Deals forged in US car-maker crisis

As General Motors set out proposals to slash jobs, close plants and scrap the famous Pontiac brand, new agreements fell into place between Chrysler and its unions in the United States and Canada.

The news last night made it apparent that the future of both companies now rests with their creditors.

GM, once the colossus of American capitalism, will become a leaner, government-owned company if the Obama administration goes along with the carmaker's plans.

General Motors CEO Fritz Henderson said the company would offer the Treasury Department more than 50% of its stock to absolve GM of 10 billion dollars (£6.8bn) in government loans.

The carmaker also proposed that the United Auto Workers take GM stock for at least half the 20 billion (£14bn) the company owes to a union-run trust that will assume retiree health care expenses starting next year.

Combined, the union and government would own 89% of the century-old carmaker, which has been bleeding red ink and is saddled with more than 62 billion dollars in debt.

"It is unprecedented, but it signifies the importance of the automobile industry," said David Lewis, a retired professor at the University of Michigan who taught business history for 43 years.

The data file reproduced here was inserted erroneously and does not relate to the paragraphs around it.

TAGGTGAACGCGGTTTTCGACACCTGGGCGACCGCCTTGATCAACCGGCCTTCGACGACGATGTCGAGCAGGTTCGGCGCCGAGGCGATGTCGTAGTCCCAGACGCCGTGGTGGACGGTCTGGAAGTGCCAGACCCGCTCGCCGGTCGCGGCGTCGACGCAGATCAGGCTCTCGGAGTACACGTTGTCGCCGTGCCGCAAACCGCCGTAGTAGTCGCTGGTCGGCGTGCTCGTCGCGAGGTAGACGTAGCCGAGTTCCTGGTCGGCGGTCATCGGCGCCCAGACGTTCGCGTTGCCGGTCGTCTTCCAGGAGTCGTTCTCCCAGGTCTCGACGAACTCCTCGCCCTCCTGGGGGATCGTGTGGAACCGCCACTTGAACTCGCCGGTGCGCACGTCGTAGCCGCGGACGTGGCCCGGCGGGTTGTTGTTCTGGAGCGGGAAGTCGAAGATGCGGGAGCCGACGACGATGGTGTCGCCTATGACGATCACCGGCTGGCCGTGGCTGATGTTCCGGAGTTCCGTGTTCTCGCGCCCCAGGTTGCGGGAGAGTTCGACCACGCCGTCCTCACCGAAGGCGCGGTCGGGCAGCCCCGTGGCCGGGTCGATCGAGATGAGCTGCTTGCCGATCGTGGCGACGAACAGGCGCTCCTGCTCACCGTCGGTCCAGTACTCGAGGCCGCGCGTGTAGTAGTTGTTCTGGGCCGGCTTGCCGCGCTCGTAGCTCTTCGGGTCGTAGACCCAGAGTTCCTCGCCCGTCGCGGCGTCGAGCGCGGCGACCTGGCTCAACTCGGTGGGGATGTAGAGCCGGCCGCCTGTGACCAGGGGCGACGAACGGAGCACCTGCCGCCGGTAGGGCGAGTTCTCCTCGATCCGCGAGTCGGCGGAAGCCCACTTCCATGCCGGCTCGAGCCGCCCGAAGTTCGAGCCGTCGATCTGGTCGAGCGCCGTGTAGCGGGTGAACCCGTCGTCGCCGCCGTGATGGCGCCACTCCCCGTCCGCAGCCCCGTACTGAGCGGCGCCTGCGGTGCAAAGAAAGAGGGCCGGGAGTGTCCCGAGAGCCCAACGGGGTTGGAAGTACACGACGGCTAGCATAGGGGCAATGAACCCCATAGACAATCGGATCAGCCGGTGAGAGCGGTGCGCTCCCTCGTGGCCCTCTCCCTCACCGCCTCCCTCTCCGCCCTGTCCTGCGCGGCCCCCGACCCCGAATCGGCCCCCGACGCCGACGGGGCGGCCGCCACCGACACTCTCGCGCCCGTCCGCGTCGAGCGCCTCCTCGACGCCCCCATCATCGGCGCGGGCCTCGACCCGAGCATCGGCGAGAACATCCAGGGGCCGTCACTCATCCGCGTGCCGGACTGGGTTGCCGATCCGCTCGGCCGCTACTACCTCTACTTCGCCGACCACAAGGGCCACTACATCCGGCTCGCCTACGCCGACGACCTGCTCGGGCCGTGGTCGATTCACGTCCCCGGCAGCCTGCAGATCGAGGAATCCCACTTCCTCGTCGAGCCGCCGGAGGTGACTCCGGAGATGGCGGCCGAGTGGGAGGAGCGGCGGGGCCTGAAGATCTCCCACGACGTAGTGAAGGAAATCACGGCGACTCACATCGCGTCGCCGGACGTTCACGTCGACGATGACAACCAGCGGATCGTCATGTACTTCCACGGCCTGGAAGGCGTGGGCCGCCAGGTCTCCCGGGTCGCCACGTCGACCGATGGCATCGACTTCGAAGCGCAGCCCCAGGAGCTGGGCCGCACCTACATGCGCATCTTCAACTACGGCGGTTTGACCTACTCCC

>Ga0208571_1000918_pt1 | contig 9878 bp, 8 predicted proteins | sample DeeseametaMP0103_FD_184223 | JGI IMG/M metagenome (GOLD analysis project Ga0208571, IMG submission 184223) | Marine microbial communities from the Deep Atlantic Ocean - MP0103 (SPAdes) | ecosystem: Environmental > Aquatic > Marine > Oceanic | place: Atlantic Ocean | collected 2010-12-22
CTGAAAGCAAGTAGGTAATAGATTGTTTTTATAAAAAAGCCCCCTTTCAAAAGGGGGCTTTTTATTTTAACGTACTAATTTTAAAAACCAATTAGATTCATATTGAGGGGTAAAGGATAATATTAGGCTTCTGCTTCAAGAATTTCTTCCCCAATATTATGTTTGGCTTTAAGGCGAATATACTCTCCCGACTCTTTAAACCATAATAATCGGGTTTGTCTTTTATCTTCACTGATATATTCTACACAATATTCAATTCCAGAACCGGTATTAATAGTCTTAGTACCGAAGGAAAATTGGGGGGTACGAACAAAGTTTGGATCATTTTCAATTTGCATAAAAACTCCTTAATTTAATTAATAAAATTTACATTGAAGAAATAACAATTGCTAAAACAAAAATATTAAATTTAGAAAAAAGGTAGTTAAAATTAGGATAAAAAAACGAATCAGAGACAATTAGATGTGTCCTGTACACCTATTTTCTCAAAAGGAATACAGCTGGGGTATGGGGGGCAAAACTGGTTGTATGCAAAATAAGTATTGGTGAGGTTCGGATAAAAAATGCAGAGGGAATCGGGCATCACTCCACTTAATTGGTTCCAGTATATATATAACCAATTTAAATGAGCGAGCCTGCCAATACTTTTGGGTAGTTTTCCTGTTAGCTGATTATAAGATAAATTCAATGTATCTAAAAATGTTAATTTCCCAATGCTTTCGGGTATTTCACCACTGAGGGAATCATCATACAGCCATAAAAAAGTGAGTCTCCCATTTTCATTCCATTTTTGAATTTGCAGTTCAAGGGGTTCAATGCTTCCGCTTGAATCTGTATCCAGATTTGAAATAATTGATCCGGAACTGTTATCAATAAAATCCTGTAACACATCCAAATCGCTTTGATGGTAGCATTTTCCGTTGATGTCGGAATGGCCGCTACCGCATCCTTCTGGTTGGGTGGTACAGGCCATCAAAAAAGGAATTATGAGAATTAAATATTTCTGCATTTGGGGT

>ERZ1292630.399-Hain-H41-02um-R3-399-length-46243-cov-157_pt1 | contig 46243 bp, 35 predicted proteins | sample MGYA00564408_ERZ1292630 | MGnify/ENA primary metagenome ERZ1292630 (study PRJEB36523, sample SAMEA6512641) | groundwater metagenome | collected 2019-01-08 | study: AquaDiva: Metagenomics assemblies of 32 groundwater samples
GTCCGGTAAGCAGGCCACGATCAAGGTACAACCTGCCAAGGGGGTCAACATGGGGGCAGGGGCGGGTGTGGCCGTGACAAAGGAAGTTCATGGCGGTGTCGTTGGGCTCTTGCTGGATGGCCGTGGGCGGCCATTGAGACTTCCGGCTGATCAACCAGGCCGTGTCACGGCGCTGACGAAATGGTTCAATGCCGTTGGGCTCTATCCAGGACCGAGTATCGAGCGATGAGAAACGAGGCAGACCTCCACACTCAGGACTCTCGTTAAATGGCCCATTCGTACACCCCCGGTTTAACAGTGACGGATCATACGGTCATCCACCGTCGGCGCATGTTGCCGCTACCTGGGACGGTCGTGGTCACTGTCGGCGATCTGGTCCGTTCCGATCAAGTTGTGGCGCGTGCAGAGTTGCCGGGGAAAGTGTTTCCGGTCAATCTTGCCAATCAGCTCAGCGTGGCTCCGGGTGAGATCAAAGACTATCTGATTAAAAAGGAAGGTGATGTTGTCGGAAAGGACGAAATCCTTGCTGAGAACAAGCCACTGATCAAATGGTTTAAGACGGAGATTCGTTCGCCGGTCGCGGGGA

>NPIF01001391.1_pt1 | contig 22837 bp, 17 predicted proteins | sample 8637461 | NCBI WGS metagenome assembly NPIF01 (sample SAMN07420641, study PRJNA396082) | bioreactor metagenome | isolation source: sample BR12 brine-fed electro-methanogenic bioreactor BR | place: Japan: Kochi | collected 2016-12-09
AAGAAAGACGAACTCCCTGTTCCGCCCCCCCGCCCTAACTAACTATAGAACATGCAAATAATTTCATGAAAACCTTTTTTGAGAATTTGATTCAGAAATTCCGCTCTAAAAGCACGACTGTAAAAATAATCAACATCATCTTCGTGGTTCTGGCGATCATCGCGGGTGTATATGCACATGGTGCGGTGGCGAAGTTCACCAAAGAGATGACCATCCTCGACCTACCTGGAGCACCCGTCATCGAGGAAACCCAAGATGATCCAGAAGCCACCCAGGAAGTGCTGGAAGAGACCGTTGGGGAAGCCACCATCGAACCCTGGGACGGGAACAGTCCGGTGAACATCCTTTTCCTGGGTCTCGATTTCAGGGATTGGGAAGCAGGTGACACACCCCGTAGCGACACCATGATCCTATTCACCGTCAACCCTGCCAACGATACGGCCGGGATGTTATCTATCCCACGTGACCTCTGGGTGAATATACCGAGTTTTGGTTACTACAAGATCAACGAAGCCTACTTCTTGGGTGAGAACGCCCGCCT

Although the government has loaned money to corporations in the past, including to Chrysler in the 1970s, Mr Lewis could not recall a time when it had taken a majority stake in a company.

White House press secretary Robert Gibbs said the administration does not want to own GM or any other auto company.

"This administration has no desire to run an auto company on a day-to-day basis," Mr Gibbs said. "We strongly back an auto industry we believe can, and should, be self-reliant of government funding."

GM said it would speed up six factory closings announced in February and close three additional facilities in 2010. It will identify the plants in May and said they will include assembly, engine, transmission and parts-stamping factories.

GM will also cut 21,000 hourly jobs in the US by 2010 - 7,000 more than what the company outlined just two months ago.

With the factory cuts, GM will be a mere fraction of its old self. At the end of 1991, the company had 304,000 hourly workers in the US; by the end of 2010, it would have 40,000.

Also, General Motors Canada said it plans to slash its hourly work force from 10,300 to 4,400 by 2014.

In addition, GM plans to cut additional US salaried jobs beyond the 3,400 cuts completed last week, and it plans to reduce dealerships 42% by 2010.

GM also said it will end its Pontiac brand no later than next year, killing a brand known for cars such as the Trans Am and the GTO.

David Westcott, a Burlington, North Carolina, Pontiac dealer who also holds Buick, GMC and Suzuki franchises, was saddened, but not surprised.

"The bad thing is they make some great, great products," said Mr Westcott, who has been selling Pontiacs for more than a decade. "But over the last few years, the volume has been decreasing."

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